December 16, 2012
Economics reborn as science of wealth of nations
Economics as a separate social science discipline was the result of Adam Smith’s Wealth of Nations which, in 1776, identified contributions of land, labor and capital to a nation’s wealth. Surprisingly, an ancient term artha, connotes wealth of a nation. The science of artha was the subject matter of Kautilya’s Arthaśāstra (4th cent. BCE). This is a term used specifically in the context of a polity and is distinguished from another term, vasu which is a generic category meaning ‘wealth, goods, riches, property’. (A cognate term soṣpati refers to the divinity of wealth or property in Atharvaveda 1.12, a text perhaps 3000 years old).
Used in compound terms kimartham, for what purpose, why; yadartham for whom or which, the meaning of artha connotes ‘purpose’. In semantic expansion, the word artha also connotes an affair, business, matter, work, attainment of riches or worldly prosperity. This means identifies artha as one of the ends of human existence, the other three being dharma, kāma, mokṣa (ethics, desire, unity with paramātman). Thus, Arthaśāstra evolved as a discipline to deal with the affairs of the state for attainment of riches.
Capital as a factor of wealth attempts to define deployment of money in a time dimension. Money spent for the present consumption is distinguished from money deployed for productive use. The latter form of deployment of money is called mula. Mulam bhago vyaajee parighah klruptam rupikamatyayascaayamukham (Pretext of separating out and setting apart money as 1. surplus to current needs or 2. for generating profit). Thus, capital is that portion of money which is surplus to current consumption requirements and which is set apart for a productive use. Capital gets amplified as a set of factors which result in creation of a nation’s wealth: social capital as relationships (typically household or extended kinship in a group), state or corporation as forms of social organization and technological innovations. A term which denotes all these factors is tantram which means ‘scientific work, to rule, control, govern’ as in lokatantra ‘democracy’ or ‘regular order of the world, system, or framework’. This term is explained by the antonym āvāpah ‘serving specific each one of individuals or things as distinct from a regular order applicable to a group’.
One argument is that the Great Depression decade of 1920’s was caused by banking system creating over-indebtedness and deflation.[i] Irving Fisher recognized that credit cycles led to concentration of wealth which was not healthy. The argument was that over-indebtedness fueled speculation and asset bubbles. Today’s global economic crisis can also be explained by the same argument, this crisis further aggravated by the creation of a mythical balloon called derivatives which runs into over $300 trillion. What are sought to be risk-management tools may themselves end up being the risk and blow the balloon of the world monetary system of cataclysmic proportions. The solution suggested by the Chicago school of monetarists led by Irving Fisher is that the bank-created money should be withdrawn and the state alone should be the arbiter of money supply.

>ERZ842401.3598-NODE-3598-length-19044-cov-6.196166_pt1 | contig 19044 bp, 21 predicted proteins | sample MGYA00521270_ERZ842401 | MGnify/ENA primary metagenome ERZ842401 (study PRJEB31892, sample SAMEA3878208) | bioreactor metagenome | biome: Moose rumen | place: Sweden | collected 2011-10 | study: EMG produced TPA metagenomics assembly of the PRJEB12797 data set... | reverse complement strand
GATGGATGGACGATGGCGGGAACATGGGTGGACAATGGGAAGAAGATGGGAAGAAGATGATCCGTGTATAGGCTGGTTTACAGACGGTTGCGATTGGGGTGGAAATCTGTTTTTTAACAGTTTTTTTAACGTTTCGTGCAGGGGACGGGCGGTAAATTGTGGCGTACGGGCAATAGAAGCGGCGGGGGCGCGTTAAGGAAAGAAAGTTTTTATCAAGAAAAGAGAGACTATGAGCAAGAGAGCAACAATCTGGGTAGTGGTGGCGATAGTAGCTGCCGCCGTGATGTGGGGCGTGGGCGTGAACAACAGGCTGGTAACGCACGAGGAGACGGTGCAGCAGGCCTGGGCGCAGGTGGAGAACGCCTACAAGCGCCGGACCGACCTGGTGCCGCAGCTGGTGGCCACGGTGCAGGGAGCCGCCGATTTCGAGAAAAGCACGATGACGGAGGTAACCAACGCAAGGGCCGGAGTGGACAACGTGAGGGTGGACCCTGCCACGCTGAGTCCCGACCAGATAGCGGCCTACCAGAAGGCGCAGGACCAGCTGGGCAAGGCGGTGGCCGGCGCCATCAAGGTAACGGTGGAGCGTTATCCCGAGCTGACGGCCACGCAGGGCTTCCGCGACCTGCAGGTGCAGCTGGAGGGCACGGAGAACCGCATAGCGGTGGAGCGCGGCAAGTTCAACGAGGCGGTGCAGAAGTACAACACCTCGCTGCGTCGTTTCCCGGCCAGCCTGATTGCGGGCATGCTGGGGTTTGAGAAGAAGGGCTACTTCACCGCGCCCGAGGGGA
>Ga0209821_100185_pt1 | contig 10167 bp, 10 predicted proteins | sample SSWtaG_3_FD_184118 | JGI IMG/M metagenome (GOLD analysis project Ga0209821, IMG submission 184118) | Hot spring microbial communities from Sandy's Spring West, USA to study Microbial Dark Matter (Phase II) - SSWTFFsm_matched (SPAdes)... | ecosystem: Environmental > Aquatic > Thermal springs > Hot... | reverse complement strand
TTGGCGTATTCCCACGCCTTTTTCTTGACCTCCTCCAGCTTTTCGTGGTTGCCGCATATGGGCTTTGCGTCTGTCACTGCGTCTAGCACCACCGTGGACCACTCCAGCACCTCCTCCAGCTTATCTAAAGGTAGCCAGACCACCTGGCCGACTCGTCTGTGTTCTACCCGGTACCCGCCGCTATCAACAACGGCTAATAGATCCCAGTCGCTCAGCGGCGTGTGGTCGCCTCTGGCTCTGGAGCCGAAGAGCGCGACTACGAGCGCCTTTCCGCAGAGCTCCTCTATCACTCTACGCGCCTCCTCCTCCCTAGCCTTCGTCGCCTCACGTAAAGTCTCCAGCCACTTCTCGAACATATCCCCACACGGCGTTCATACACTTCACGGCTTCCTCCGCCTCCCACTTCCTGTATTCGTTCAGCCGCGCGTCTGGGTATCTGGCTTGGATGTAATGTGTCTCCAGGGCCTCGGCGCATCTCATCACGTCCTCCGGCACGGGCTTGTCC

The Chicago PlanRevisited by Jaromir Benes and Michael Kumhof IMF Working paper WP/12/202 August 2012 suggests that crises created by excessive debt have been recorded in economic history right from the days of Solon of Greek history from 599 BCE. Facing a severe debt crisis of small farmers caused by the charging of interest on coinage by a wealthy oligarchy, Solon brought in successful reforms for a ‘financial good society’. Debts were cancelled, lands seized by creditor were restituted, agricultural commodities were monetized by setting floor prices. Solon issued debt-free coinage issued by government, thus reducing the need for private debts. Indian history also records the problems of usury right from the days of Rigveda and how the merchants were financed by debts issued by wealthy financiers.
Drawing the lessons from history, the basic suggestion is that lenders are forced to put up 100pc reserve backing for deposits, ban all derivatives in the financial market and the nation-state should regain full control over money supply.[ii] The solution suggested by two IMF monetarists, Jaromir Benes and Michael Kumhof, is sound and offers a dramatic solution to the crisis of excessive debts. Together with a ban on derivatives, the world economic development can be put on an even keel by strengthening the European Community and by forming the Indian Ocean Community.
[i] Fisher, Irving (October 1933). “The Debt-Deflation Theory of Great Depressions”. Econometrica (The Econometric Society) 1 (4): 337–357